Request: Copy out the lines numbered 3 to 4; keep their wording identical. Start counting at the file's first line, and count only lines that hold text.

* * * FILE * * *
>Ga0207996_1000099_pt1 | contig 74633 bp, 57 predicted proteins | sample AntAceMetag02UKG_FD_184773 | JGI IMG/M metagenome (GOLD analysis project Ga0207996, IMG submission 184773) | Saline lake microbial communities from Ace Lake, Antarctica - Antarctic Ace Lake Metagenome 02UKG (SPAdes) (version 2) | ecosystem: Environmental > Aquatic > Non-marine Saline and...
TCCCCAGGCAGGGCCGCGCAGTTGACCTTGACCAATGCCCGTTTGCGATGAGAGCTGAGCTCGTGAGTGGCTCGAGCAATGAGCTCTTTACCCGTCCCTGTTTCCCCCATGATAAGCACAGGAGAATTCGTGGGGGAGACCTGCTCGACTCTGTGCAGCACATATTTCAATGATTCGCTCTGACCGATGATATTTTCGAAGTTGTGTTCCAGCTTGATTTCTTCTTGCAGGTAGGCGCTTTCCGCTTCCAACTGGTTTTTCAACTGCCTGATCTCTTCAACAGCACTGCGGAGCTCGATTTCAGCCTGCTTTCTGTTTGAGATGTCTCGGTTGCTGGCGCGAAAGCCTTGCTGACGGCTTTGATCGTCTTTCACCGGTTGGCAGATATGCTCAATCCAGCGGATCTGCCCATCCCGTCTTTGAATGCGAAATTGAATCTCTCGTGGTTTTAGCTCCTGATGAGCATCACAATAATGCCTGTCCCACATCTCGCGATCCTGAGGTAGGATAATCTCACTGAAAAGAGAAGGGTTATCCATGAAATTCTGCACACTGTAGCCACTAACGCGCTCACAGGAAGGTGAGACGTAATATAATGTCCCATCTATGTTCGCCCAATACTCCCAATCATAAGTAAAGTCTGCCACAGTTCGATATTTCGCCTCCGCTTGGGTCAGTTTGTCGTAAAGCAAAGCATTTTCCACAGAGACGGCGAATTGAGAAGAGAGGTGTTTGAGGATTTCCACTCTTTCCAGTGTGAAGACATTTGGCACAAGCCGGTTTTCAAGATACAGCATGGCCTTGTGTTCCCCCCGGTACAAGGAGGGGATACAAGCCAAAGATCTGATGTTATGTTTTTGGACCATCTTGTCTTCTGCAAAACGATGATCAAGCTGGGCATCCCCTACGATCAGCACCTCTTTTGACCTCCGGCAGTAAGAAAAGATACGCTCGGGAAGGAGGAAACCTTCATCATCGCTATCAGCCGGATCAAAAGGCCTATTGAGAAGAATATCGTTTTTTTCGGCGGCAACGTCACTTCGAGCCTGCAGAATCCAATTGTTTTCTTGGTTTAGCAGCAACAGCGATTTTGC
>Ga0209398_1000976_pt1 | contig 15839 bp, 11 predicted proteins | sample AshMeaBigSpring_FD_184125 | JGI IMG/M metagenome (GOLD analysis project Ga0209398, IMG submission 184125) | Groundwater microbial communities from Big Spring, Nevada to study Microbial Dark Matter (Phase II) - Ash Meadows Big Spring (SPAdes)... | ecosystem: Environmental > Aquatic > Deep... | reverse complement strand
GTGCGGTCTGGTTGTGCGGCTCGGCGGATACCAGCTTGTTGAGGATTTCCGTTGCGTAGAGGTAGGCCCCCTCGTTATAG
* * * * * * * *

>Ga0209398_1000976_pt1 | contig 15839 bp, 11 predicted proteins | sample AshMeaBigSpring_FD_184125 | JGI IMG/M metagenome (GOLD analysis project Ga0209398, IMG submission 184125) | Groundwater microbial communities from Big Spring, Nevada to study Microbial Dark Matter (Phase II) - Ash Meadows Big Spring (SPAdes)... | ecosystem: Environmental > Aquatic > Deep... | reverse complement strand
GTGCGGTCTGGTTGTGCGGCTCGGCGGATACCAGCTTGTTGAGGATTTCCGTTGCGTAGAGGTAGGCCCCCTCGTTATAG